It is important to know that when it is getting difficult to judge if the behaviours are of concern or not, one can consult a mental health professional. We might get reassurance that this is a normal phase, or the required help can be given to the individual.

If therapy is not accessible to you due to certain factors, adolescents can attend peer support groups to help address their issues. You never know how helpful it might be. Finding the right therapist is one of the crucial tasks here. The client and the therapist relationship should be like lock and key. Some may not find their right match the first time itself, but it is important to keep looking. The effort is worth it. Be sure to check your therapist's credentials; they should have a Master's degree or a Doctoral degree. The use of other mental health care apps like headspace and calm can also be beneficial. There are certified therapists at Heart it out who can help you in realizing your authentic selves. Do feel free to contact us for further information.

According to the mental health act. 2017, these are some of the things one needs to be aware of

  • You have the right to access mental health care and treatment without discrimination based on gender, sex, sexual orientation, religion, culture, caste, social or political beliefs, class, disability or any other basis.
  • Every insurer shall make provision for medical insurance for treatment of mental illness on the same basis as is available for the treatment of physical illness. So have a conversation with your insurer as to what can be covered under your health insurance policy.
  • Mental health professionals will not be able to share anything about your treatment with anyone, including your family members. This is breached only in certain situations when there is a threat to the life of others or oneself.

Don't hesitate to reach out for help by trivializing your issues. Your feelings and thoughts are valid and need to be heard and addressed even if others don't think so. Sometimes our closest friends or beloved family members may find it hard to understand your mental health concerns. Do not be discouraged by this; your struggles are valid. Sometimes things don't just work out on their own; effort needs to be put from your side too to work out the problem. It's okay to feel not okay.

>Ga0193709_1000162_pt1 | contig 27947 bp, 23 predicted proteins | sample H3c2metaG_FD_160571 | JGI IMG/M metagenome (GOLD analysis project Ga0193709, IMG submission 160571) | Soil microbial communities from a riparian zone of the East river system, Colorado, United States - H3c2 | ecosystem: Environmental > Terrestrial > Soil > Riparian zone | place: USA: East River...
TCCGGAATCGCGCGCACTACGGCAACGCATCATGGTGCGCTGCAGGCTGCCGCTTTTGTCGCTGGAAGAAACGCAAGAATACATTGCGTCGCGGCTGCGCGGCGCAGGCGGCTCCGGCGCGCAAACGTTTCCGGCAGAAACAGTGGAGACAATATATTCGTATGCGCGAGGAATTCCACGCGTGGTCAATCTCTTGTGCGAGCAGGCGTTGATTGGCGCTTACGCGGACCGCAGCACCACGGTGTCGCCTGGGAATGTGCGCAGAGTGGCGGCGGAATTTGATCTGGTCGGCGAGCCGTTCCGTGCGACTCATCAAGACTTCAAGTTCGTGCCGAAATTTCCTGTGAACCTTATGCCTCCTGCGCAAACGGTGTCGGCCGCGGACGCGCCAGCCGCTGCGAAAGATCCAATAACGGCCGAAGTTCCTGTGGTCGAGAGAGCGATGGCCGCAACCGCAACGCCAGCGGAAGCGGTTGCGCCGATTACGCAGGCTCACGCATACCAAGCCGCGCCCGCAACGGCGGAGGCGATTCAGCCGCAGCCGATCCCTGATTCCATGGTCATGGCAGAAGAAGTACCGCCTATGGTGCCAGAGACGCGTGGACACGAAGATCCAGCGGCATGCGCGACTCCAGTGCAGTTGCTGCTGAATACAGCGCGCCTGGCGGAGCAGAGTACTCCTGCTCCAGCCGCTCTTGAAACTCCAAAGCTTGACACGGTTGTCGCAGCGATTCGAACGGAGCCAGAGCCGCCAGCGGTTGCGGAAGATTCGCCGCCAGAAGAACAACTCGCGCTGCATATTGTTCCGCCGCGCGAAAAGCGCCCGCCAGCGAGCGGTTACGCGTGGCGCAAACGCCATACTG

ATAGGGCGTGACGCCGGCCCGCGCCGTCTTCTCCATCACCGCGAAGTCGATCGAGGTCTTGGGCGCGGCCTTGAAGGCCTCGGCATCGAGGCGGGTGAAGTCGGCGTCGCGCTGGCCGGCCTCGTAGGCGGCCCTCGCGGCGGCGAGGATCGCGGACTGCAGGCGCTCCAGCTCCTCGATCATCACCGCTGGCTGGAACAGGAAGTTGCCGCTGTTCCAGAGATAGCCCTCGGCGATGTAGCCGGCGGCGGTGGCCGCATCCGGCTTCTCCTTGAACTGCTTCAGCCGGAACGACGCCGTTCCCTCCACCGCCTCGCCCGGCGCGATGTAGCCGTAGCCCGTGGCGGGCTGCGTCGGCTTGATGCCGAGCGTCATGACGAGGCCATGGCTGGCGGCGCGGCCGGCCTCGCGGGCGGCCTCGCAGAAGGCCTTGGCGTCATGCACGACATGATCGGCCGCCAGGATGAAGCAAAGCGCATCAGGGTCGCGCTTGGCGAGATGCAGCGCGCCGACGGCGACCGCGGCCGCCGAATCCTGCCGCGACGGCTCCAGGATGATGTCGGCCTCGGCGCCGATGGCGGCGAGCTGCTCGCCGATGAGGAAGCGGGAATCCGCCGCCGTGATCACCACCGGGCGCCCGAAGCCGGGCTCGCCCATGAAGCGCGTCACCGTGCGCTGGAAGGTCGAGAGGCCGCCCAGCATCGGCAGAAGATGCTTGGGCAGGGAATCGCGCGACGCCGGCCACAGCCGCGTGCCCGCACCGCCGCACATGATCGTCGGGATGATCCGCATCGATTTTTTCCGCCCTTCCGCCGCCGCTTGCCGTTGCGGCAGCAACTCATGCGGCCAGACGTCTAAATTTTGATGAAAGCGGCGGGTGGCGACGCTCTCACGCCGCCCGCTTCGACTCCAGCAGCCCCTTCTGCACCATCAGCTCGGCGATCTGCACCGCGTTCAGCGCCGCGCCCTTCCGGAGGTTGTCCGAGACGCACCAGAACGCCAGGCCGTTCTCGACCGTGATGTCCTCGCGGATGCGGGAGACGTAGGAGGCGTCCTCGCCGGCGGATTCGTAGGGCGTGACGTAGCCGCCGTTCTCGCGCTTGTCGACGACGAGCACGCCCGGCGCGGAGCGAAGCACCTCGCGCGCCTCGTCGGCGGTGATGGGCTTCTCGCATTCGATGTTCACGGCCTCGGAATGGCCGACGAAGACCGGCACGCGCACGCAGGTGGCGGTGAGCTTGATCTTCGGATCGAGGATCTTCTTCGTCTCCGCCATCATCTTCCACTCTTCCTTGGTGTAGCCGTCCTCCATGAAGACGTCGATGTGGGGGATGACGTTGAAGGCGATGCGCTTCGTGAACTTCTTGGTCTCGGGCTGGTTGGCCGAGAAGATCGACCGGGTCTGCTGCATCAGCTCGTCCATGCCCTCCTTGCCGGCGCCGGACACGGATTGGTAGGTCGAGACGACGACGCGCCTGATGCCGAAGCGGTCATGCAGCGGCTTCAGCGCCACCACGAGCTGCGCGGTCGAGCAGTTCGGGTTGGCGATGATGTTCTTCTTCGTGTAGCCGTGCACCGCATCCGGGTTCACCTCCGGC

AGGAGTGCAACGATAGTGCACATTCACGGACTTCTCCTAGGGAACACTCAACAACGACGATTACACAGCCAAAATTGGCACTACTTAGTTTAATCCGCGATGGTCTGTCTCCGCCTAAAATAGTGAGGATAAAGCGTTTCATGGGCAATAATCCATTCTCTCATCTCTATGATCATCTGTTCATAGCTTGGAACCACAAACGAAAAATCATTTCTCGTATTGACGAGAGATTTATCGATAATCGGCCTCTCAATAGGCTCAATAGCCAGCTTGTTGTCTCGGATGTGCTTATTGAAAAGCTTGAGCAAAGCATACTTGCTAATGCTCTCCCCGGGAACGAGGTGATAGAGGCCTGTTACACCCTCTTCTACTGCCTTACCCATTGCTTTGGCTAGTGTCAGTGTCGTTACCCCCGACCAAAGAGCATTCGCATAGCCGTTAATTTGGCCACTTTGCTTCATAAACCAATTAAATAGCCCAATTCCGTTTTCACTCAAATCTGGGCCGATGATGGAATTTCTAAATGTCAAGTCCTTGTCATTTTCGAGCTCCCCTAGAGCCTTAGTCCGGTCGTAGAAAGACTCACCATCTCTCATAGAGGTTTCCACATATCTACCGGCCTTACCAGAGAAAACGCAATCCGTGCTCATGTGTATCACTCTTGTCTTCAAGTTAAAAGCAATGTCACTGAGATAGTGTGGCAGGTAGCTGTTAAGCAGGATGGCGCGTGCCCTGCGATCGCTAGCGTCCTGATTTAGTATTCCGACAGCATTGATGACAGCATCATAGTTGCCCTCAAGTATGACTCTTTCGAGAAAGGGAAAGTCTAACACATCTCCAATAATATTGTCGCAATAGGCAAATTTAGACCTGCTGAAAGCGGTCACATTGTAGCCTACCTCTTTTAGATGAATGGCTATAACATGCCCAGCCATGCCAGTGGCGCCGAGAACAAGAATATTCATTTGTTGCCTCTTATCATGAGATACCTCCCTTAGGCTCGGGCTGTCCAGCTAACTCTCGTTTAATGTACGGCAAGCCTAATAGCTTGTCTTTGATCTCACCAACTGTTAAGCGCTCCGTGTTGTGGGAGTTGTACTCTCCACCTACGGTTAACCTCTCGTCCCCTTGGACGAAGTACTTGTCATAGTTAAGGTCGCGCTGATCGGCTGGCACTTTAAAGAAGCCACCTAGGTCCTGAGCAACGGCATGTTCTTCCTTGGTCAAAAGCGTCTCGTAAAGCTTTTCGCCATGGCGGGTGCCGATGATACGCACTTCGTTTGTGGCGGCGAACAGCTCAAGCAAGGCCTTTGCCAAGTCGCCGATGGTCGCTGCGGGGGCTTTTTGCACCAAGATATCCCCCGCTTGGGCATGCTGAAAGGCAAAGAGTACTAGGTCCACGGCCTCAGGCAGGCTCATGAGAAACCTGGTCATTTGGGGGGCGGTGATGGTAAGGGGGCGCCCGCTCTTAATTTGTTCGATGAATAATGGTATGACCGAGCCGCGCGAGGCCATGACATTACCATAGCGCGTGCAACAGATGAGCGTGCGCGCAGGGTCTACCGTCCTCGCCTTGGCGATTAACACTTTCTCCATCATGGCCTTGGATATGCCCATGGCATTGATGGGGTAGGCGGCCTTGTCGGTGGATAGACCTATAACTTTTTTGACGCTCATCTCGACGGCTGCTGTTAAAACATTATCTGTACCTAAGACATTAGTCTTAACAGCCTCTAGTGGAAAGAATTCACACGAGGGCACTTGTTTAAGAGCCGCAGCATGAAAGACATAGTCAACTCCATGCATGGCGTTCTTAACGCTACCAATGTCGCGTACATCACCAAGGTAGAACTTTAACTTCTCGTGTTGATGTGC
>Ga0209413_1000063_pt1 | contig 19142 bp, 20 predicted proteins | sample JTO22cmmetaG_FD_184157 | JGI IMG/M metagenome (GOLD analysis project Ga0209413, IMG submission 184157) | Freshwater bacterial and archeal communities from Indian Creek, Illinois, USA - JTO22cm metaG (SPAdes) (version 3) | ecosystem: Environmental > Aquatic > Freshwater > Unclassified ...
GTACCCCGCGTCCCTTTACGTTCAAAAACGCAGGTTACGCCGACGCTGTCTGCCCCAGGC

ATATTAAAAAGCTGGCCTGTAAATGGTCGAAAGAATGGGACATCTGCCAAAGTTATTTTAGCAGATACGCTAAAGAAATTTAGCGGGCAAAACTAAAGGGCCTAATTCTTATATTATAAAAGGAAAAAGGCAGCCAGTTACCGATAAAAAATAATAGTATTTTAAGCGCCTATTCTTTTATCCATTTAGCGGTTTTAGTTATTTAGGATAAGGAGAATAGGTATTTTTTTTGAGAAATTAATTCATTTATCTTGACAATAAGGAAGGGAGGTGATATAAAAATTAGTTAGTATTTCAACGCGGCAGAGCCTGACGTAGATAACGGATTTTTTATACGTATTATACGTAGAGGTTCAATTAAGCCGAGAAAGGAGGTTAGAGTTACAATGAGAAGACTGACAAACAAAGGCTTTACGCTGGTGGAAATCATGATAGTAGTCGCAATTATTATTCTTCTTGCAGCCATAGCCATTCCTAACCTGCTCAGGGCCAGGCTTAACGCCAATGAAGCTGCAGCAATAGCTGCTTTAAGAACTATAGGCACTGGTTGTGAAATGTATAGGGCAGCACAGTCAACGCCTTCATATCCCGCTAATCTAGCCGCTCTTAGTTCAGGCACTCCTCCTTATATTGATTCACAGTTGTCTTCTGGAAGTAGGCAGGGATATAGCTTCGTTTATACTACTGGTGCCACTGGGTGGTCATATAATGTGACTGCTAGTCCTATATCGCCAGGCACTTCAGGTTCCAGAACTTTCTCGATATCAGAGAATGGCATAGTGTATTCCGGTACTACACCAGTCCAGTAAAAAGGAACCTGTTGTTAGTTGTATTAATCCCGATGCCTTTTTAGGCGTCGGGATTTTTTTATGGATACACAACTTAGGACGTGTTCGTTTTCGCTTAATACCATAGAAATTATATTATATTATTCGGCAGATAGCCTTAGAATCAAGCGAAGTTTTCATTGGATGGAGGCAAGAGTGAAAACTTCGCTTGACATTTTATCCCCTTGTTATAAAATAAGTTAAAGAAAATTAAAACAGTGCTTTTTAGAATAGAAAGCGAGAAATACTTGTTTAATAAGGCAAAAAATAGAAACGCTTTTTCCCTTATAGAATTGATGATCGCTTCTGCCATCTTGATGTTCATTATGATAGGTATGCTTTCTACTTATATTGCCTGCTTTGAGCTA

Several platforms provide free counselling, which can be used if affordability is the problem.

1. ICALL ( Operated by TISS ) - 022-25521111 and 9152987821

(10 am to 10 pm: Monday to Saturday )


2. ‘KIRAN’ (1800-599-0019)

a 24×7 toll-free mental health rehabilitation helpline

3. Aasra Helpline Number: +91 98204 66726

a 24x7 dedicated free helpline number in Hindi and English.

4. The Fortis 24x7 Stress Helpline number +9183768 04102

In English as well as regional Indian languages, the hospital will be there to help out. You can write to them at Helpline

5. Parivarthan Helpline Number: +91 76766 02602

The helpline number is open from 1 pm to 10 pm, Monday through Friday. Online counselling sessions are also available should one need them.Can converse in English, Kannada, and Tamil. You can email them at

6. Cooj Helpline Number: +832 2252525

They are available on call Monday through Friday between 1 pm and 7 pm. For e-counselling,one can send an email to

7. Sneha Foundation India Helpline Number: 044-24640050

Their suicide helpline number can be reached on all days between 10 am and 2 pm. PS: Once the restrictions and lockdown get lifted in Chennai, the number can be reached out 24x7. Email at

8. Vandrevala Foundation Helpline Number: +91 730 459 9836, +91 730 459 9837, and 1860 2662 345

24x7 helpline number,

one can also email them on

9. Samaritans Mumbai Helpline Numbers: +91 84229 84528, +91 84229 84529 and +91 84229 84530 One can call their helpline number between 5 pm and 8 pm all through the week or email them at They also offer a free service with a counsellor for those looking for professional help. You can connect with them Monday to Friday between 10 am and 4 pm to set up an appointment.